Cemeteries #general

Ada Green

On Mon, 6 Sep 2004 13:20:22 -0700 (PDT) < msnodrog@yahoo.com > wrote:

What I need help with is the names of cemeteries in the Bronx/Brooklyn/Queens
area that would have a computerized database of people who are buried there.
Some of the largest Jewish cemeteries in the NY area are not computerized,
most notably Washington Cemetery in Brooklyn and Baron Hirsch Cemetery on
Staten Island. As has been written many times in this discussion group,
the only sure-fire way to find out where someone is buried is to order
their death certificate. Please read the JGSNY Cemetery FAQ's at
http://www.jgsny.org/cemfaqs.htm, especially FAQ #6.

There are no Jewish cemeteries in the Bronx. A list of Jewish Cemeteries
in the New York Metropolitan area can be found at
< http://www.jgsny.org/cemfaqs.htm >.

MODERATOR NOTE: A good place to look is the JewishGen Online Worldwide Burial
Registry. For NY they have documented 199 cemeteries most in NYC. Please go to:
http://www2.jewishgen.org/databases/cemetery/ >>
While I agree with the Moderator that checking the JewishGen Online
Worldwide Burial Registry (JOWBR) is a good first step, the burial
societies that are listed for NYC are not cemeteries, but rather are
landsmanshaftn and synagogue plots within a much larger cemetery. They are
part of a larger entity, but are not the whole entity in itself. Most of
the larger NYC Jewish cemeteries contain hundreds of thousands of burials
and thus it is not humanly possible for any single individual or group of
individuals to catalog an entire cemetery. It is more realistic to catalog
the burial societies for one's ancestral shtetl, family circle, or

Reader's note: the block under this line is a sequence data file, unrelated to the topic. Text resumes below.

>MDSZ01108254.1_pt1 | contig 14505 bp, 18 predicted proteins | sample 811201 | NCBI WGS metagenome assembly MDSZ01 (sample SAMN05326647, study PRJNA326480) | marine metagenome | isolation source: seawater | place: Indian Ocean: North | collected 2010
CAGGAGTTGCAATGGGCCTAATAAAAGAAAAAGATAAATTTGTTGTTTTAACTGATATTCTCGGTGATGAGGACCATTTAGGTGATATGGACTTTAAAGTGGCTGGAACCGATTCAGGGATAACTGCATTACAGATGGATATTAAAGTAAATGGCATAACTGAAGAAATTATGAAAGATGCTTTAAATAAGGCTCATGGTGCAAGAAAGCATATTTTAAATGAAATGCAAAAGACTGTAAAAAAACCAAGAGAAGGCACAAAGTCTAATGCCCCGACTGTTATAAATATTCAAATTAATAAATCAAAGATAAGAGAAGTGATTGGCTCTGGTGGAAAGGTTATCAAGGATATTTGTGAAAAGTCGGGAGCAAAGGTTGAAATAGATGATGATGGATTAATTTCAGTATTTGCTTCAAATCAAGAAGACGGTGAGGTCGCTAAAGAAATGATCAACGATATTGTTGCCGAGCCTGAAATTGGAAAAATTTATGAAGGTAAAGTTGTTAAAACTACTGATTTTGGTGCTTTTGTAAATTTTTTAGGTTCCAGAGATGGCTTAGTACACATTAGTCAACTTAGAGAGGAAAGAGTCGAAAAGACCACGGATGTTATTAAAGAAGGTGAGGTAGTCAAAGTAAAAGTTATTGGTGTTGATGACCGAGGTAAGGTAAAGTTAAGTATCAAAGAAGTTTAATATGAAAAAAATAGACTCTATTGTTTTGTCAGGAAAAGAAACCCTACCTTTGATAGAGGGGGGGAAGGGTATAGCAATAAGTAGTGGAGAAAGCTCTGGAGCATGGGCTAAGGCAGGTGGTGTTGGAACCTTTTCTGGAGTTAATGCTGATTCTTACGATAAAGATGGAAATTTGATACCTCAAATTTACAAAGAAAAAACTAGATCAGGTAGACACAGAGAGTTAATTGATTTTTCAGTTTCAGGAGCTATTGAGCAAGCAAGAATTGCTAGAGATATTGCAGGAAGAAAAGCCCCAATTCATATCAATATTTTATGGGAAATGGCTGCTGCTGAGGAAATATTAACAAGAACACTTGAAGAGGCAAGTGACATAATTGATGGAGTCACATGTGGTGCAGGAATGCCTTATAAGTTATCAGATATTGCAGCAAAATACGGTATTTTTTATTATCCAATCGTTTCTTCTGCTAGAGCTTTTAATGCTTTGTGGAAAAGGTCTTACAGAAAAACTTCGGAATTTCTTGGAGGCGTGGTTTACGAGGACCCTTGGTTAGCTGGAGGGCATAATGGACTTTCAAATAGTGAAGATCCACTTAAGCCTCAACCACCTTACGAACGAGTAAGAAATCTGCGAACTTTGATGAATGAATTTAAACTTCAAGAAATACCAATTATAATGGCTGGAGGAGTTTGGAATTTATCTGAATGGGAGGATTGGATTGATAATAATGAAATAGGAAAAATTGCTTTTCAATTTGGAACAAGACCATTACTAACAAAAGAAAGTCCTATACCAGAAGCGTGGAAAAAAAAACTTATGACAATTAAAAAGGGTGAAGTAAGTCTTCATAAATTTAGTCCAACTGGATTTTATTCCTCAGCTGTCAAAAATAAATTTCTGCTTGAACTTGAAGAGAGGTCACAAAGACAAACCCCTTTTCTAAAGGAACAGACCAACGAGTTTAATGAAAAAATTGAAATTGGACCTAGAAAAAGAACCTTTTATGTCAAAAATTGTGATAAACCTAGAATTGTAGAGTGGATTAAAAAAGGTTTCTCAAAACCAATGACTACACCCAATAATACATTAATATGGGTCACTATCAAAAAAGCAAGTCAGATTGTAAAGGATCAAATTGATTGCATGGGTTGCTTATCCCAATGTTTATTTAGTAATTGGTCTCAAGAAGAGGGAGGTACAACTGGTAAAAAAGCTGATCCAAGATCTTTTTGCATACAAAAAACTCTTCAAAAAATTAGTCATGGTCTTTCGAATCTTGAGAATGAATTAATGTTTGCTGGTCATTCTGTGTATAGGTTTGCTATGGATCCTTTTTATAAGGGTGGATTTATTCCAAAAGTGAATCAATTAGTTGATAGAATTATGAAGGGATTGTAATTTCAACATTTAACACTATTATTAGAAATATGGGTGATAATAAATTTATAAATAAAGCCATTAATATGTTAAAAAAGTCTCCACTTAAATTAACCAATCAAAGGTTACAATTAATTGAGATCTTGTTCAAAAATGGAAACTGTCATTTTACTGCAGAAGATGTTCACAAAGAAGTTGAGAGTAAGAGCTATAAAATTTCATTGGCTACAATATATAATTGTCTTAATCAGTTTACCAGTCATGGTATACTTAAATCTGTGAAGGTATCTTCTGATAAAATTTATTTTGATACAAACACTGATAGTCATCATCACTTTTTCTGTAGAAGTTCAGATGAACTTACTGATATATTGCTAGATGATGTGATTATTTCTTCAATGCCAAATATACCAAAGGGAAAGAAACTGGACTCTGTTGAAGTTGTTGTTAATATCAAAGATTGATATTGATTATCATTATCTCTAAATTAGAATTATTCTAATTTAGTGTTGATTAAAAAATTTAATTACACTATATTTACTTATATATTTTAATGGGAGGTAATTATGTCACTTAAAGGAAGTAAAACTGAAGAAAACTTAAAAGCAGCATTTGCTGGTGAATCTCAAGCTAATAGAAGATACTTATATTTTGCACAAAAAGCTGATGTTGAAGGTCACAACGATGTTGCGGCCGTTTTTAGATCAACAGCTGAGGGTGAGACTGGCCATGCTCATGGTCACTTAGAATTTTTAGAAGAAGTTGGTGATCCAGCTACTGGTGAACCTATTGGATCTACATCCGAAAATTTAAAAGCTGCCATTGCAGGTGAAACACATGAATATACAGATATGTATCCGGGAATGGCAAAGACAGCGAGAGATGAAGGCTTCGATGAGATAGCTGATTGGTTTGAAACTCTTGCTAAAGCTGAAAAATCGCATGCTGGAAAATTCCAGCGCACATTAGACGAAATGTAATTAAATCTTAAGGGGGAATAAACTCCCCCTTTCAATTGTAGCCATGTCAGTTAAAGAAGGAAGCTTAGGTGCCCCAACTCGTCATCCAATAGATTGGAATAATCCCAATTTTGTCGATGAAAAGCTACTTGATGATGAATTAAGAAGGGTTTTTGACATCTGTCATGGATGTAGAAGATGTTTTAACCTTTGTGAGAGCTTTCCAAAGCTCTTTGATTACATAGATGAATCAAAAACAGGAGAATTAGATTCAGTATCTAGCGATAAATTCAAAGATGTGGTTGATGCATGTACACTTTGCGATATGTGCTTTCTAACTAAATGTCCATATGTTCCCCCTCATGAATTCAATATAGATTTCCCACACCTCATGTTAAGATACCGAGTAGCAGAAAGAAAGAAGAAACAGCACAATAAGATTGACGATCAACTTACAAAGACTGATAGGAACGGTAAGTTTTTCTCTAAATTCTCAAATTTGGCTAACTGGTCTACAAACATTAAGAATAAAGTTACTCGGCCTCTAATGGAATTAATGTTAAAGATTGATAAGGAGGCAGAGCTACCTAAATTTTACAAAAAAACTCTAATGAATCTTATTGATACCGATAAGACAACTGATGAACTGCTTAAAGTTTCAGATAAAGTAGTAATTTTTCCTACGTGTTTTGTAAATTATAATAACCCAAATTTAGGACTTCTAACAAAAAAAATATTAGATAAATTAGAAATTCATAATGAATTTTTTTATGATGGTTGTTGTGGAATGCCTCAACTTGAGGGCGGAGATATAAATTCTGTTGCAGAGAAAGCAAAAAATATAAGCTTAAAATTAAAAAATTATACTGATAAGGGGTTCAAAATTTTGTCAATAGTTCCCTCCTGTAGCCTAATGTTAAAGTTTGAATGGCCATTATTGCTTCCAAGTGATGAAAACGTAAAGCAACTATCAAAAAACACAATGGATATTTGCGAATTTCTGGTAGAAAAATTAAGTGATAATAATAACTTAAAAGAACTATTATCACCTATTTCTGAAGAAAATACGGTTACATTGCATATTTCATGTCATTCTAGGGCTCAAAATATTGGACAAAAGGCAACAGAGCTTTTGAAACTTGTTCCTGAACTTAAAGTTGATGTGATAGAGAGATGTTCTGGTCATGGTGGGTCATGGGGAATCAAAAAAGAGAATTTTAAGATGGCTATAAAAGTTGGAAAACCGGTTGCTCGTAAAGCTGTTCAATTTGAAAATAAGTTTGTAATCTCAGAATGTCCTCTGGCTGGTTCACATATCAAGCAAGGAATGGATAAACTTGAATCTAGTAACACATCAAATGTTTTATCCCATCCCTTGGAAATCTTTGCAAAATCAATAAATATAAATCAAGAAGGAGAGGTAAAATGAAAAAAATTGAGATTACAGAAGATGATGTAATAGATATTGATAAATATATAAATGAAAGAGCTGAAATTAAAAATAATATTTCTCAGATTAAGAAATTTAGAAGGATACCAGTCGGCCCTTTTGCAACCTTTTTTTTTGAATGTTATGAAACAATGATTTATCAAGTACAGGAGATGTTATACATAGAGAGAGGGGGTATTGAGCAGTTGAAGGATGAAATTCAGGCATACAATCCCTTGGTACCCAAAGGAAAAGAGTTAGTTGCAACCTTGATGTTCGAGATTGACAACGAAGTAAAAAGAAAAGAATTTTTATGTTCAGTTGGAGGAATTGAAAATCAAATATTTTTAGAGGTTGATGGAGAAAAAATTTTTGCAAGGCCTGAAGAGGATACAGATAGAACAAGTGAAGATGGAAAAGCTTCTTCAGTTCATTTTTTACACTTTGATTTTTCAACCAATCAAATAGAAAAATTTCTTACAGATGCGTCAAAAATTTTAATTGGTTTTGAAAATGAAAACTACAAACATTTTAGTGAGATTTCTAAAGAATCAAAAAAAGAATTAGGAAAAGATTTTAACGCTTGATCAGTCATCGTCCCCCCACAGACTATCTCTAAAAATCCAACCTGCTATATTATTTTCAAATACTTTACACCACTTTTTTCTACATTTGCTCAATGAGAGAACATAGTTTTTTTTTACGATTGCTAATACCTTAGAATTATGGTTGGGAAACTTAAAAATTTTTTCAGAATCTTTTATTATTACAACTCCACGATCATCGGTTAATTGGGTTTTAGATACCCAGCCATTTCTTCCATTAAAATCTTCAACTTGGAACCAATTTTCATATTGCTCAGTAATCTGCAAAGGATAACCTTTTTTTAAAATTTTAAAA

synagogue. For instance, in the JOWBR listing under Queens, NY, there are
30 burial societies listed for Mt. Hebron Cemetery and 35 for Mt. Zion
Cemetery. In actuality, these are just a small portion of the total amount
of societies in these two cemeteries, which at last count are 846 and 764
societies, respectively. Thus the NYC burial societies listed in the JOWBR
are still just a minute drop in the bucket for any given cemetery and
cannot be construed to represent the entire cemetery. In all, there are
over 10,000 burial society plots in the New York Metropolitan area,
including Long Island and northern and central New Jersey. You can search
for them by town name and keyword at < http://www.jgsny.org/searchcity.htm >.

Waldheim Jewish Cemeteries in the Chicago suburb of Forest Park, Illinois
is a large Jewish cemetery that contains over 200,000 graves and where of
each of the separate landsmanshaftn and synagogue plots are referred to as
a "cemetery". The Piser Weinstein Menorah Chapels' cemetery map refers to
these societies collectively as the "Jewish Waldheim Cemeteries". In NYC
though that is not the case; a burial society is not a cemetery by any
stretch of the imagination. In fact, the majority of NYC burial societies
have plots in more than one cemetery. Thus the bottom line is that care
must be taken in what is referred to as a NYC cemetery.

Here's hoping that during the 2006 IAJGS Conference to be held in NYC, that
conference attendees will catalog at least one NYC burial society of their
ancestral shtetl, family circle, or synagogue so that the JOWBR can grow.

Ada Green
New York, NY

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